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Decision '92 : VOTING IN THE VALLEY / AN ELECTION GUIDE : STATE SENATE / 21st DISTRICT : Q and A

October 25, 1992

Questions were sent to candidates in September. Answers have been edited to fit the space.

State Spending

Q. What do you believe is the single most wasteful program in state government?

Dewey: The two-thirds vote requirement to pass spending bills in the Legislature or for Californians to pass a bond measure to finance badly needed school and state infrastructure improvements has led to gridlock in Sacramento. This has empowered a small, non-representative wing and has prevented state representatives from passing new legislation.

New: Welfare.

Russell: Workers' compensation. The cost of this $11-billion system is among the highest in the country, but the benefits to workers are among the lowest.

Tucker: Enforcement of drug laws. I agree with proposals to decriminalize cocaine and to legalize marijuana to end the wasteful clogging of our court, law enforcement and penal systems.

Indispensable Program

Q. Are there any state programs you believe should never be cut? If so, what?

Dewey: Education.

New: All state programs are excessively funded.

Russell: We have many important services and programs that the state provides, but there is not one that could not be improved upon, streamlined or made more efficient.

Tucker: Abortion funding for the indigent, Aid to Families with Dependent Children, education.

Rebuilding L.A.

Q. What specific steps should be taken to rebuild riot-scarred parts of Los Angeles?

Dewey: Stopping red-lining by banks that prevents investment and capital from flowing into disadvantaged communities, setting up community-operated banks that will serve the entrepreneurs and residents, providing low-interest loans to small businesses.

New: Reduced government involvement.

Russell: The Senate Special Task Force, of which I am a member, has made 25 recommendations addressing this issue. That is a good place to start.

Tucker: The assets and property of all enterprises shut down over the years in the rubber, auto and other major industries should be expropriated without compensation and used for publicly financed and worker-controlled enterprises to provide jobs, manufacture transportation, produce energy and for public housing.

Taxes on Wealthy

Q. Do you support a November ballot initiative that would raise taxes on wealthy individuals, corporations and banks while repealing 1991 sales tax hikes?

Dewey: Yes.

New: No.

Russell: No.

Tucker: Yes.

Gay Rights

Q. Do you support legislation to ban job discrimination against homosexuals in California?

Dewey: Yes.

New: No.

Russell: No.

Tucker: Yes.

Business Exodus

Q. Do you believe businesses are leaving California due to a hostile business environment? If yes, how would you make California more attractive to business?

Dewey: No. Not to a significant extent. Most of the state's job loss has been a result of the recession. However, it is imperative that we reform our health care and workers' compensation systems.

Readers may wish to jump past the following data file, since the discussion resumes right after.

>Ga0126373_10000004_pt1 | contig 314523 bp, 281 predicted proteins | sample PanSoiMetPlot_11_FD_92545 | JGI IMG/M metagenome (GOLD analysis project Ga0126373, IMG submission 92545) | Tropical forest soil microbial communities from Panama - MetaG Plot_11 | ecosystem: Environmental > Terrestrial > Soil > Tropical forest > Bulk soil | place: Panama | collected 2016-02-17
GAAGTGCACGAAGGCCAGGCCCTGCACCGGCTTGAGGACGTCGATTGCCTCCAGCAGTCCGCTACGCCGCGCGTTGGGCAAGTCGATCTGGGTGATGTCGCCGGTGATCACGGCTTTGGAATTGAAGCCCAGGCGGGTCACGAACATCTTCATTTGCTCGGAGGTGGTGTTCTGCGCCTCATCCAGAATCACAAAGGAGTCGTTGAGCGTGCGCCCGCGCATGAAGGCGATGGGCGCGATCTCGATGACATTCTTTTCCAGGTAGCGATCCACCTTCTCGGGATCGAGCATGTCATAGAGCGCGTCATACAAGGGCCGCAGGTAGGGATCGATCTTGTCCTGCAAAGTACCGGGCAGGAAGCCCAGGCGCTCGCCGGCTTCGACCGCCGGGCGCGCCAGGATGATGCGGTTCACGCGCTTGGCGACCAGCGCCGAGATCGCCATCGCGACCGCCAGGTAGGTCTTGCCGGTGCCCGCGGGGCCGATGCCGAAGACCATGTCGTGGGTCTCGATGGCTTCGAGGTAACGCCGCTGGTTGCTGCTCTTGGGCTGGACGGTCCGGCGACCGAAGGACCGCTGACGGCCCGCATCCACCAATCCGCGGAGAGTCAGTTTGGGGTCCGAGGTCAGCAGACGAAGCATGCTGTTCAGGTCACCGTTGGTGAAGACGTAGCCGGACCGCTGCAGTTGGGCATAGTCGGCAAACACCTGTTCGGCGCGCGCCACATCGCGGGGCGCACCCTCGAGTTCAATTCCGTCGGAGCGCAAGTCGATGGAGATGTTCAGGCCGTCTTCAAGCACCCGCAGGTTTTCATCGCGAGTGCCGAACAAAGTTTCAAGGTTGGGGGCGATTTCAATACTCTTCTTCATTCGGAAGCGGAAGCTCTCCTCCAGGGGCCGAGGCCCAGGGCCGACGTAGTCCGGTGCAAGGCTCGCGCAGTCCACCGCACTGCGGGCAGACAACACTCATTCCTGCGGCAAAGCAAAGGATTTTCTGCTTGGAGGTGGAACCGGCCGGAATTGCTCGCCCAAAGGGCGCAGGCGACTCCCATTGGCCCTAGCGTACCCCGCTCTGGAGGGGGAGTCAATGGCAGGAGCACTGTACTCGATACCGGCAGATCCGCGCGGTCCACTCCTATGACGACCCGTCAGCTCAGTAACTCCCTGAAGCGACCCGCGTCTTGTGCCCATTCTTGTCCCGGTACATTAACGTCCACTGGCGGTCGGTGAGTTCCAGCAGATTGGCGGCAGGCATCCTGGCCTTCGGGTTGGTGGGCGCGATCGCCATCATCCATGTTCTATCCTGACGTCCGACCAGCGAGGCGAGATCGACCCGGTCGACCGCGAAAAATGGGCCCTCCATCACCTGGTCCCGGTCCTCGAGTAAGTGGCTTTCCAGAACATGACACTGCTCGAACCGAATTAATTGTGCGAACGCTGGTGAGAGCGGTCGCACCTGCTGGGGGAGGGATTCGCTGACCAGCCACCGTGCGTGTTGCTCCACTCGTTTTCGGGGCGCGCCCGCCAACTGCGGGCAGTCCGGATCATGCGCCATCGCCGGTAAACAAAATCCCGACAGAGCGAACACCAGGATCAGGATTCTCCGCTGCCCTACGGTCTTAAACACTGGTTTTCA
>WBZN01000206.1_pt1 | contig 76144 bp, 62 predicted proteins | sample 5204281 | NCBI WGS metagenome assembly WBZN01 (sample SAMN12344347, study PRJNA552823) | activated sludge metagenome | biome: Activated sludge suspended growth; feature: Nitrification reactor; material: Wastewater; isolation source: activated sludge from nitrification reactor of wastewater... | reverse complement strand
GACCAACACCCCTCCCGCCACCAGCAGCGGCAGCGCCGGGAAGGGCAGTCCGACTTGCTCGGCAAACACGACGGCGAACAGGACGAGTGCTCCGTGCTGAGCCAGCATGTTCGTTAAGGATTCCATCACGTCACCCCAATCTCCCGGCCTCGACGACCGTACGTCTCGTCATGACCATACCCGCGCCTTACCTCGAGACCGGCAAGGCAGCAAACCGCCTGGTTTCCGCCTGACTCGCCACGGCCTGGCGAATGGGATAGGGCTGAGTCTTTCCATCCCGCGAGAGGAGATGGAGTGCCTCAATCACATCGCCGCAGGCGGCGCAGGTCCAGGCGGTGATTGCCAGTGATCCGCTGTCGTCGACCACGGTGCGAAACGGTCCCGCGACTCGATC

New: Yes. Reduce government restrictions, reporting, red tape etc., as well as taxes.

Russell: Yes. Begin to create a favorable business climate. Reduce over-regulation and excessive fees, require cost and economic benefit considerations in developing regulations. Reform the tort system and workers' compensation. Make government less adversarial in its relations with business. Implement many of the recommendations of the Council on California Competitiveness, whose report is severely critical of our state government.

Tucker: No. I believe they are leaving California because they want to take advantage of the socially irresponsible policies of right-to-work states and foreign countries in which they can shoot union organizers and dump toxics and pesticides into rivers or wherever else they feel like putting their wastes.

Health Insurance

Q. Do you support requiring California businesses to provide health insurance to employees or contribute to a fund to provide health care for the uninsured?

Dewey: No.

New: No.

Russell: No.

Tucker: No.

School Vouchers

Q. Do you support giving state money to parents to allow them to enroll their children in schools of their choice, public or private?

Dewey: No.

New: No.

Russell: Public schools, yes. I have some concerns about giving state money to religious schools.

Tucker: No.

College Tuition

Q. Should tuition at state universities and colleges be increased to help offset state budget deficits?

Dewey: No. Tuition should not be raised until all other revenue sources, such as closing tax loopholes for the rich and large corporations, have been explored.

New: Yes. We should strive to get government out of education.

Russell: Yes. These institutions are supported by taxpayers' dollars and are part of the budget. Therefore, the question answers itself as these institutions must be part of the downsizing of government.

Tucker: No. We need to get back to Gov. Edmund G. (Pat) Brown's tuition-free education by taxing the rich.

School Bonds

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